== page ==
Even though the Castle Doctrine is now signed in Penn, it doesn't mean he can be sued. It may mean the BG will lose immediately, but the costs associated with the defense could be incredible. The expected cost alone could cause an insurance carrier to settle without defense. Thereby, earning the attorney a fee and his client a settlement. - aka Jackpot

Food for thought...

By the way... I am very glad this young man made it. I too applaud his foresight and courage and pray that he recovers quickly.
 

Phillip Gain

New member
You made some very good points but I don't think there is no grounds for any civil suit in this case. The victim shot the kid while trying to rob him. I hope the kid come out of this okay. Emotionally as well as physically.

Oh yeah, of course the civil suit is groundless. But anyone with $250 or so can file a civil suit, pretty much for any reason. And if the assailant's family does so, then the victim will have to hire legal counsel to defend against the suit. He'll win, but it will cost him a few grand most likely. Lawyers ain't cheap.
 

Phillip Gain

New member
Phil Gain :yu: The only thing that will truly stop the civil suit I am happy to let you know is >>>>>
Our new Republican Governor recently signed a Castle Doctrine Bill. It went into effect the end of August!

Unless I mis-understand Castle Doctrine...that would relieve the defender of any criminal liability, because there is no "duty to retreat" which is GOOD to hear. But if there is no language about civil liability, it may not preclude the assailant's family from filing a frivolous lawsuit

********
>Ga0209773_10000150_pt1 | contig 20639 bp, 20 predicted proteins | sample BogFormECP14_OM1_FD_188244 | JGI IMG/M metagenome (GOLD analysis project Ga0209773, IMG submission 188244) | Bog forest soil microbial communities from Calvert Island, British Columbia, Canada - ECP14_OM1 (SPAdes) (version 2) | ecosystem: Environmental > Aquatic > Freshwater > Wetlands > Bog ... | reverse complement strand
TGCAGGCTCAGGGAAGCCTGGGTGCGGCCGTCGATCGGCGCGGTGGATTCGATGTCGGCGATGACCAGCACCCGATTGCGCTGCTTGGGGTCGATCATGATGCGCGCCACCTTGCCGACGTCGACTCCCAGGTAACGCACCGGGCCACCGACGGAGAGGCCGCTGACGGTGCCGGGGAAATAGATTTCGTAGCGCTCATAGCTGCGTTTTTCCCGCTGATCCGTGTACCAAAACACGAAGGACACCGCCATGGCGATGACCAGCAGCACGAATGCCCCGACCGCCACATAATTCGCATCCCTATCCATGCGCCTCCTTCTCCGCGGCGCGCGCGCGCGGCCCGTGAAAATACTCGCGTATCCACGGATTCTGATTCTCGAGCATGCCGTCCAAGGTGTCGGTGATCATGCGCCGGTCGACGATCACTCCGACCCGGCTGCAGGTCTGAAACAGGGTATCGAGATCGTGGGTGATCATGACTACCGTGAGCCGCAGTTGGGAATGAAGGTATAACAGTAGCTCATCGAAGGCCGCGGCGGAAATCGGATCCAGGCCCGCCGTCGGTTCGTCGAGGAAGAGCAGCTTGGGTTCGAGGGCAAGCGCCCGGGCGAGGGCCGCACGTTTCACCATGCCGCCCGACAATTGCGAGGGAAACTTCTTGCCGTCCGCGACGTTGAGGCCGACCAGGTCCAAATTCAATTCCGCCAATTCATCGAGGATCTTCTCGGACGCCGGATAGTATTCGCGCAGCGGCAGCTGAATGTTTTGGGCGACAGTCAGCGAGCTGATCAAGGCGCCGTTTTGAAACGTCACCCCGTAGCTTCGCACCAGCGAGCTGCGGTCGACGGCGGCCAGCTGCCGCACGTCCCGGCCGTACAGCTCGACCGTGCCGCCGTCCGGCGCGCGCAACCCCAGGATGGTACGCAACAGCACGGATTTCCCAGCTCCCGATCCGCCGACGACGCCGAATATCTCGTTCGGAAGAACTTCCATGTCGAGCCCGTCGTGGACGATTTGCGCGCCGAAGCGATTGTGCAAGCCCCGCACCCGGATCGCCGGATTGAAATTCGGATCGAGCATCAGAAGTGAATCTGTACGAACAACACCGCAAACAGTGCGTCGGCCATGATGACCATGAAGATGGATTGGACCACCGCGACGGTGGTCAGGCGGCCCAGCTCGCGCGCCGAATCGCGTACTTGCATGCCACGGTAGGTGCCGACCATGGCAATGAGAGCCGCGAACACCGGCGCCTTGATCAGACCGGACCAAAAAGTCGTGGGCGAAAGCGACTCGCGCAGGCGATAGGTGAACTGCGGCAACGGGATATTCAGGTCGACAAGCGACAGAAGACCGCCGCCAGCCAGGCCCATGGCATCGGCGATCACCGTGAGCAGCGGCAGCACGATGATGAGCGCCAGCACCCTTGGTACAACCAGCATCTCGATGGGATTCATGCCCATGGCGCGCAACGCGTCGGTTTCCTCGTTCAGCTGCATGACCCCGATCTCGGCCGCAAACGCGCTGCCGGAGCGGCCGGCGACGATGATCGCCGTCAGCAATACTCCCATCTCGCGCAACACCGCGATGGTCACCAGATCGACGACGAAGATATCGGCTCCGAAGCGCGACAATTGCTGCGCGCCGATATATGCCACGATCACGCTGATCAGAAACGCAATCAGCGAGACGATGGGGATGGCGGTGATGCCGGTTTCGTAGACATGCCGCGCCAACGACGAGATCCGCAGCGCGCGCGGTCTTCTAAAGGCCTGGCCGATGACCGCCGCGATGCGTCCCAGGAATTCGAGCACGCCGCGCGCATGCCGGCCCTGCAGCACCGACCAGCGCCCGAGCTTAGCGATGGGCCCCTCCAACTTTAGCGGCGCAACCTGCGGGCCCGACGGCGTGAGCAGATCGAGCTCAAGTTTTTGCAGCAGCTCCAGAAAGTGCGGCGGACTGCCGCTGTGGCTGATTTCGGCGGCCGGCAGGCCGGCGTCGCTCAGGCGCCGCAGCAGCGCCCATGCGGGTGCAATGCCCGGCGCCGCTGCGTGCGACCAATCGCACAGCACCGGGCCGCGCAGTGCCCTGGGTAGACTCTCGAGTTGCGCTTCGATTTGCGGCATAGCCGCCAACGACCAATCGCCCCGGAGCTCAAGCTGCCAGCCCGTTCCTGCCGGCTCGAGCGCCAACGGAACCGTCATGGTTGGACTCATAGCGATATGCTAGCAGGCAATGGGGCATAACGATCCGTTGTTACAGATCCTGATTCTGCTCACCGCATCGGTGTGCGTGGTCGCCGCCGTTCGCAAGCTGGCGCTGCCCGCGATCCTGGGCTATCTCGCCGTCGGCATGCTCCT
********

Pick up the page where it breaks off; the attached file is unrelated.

ironmike86

New member
I would rather get sued than let the kid shoot me and rob me then get away. Maybe the kid will change his ways after being shot and thinking maybe he could have lost his life? Or he may just be another piece of crap in and out of the jail system. Who knows?
 

CapGun

New member
Unless I mis-understand Castle Doctrine...that would relieve the defender of any criminal liability, because there is no "duty to retreat" which is GOOD to hear. But if there is no language about civil liability, it may not preclude the assailant's family from filing a frivolous lawsuit

Language is included.
 

Terminal Lance

New member
In Indiana our castle doctrine (also no duty to retreat) clearly expresses that you will not be subjected to any legal or civil penalties. Obviously assuming you didn't make a mistake and shoot when you shouldnt have. However that's pretty hard to do here. Governor Daniels loves him some gun laws
 

BC1

,
You made some very good points but I don't think there is no grounds for any civil suit in this case. The victim shot the kid while trying to rob him. I hope the kid come out of this okay. Emotionally as well as physically.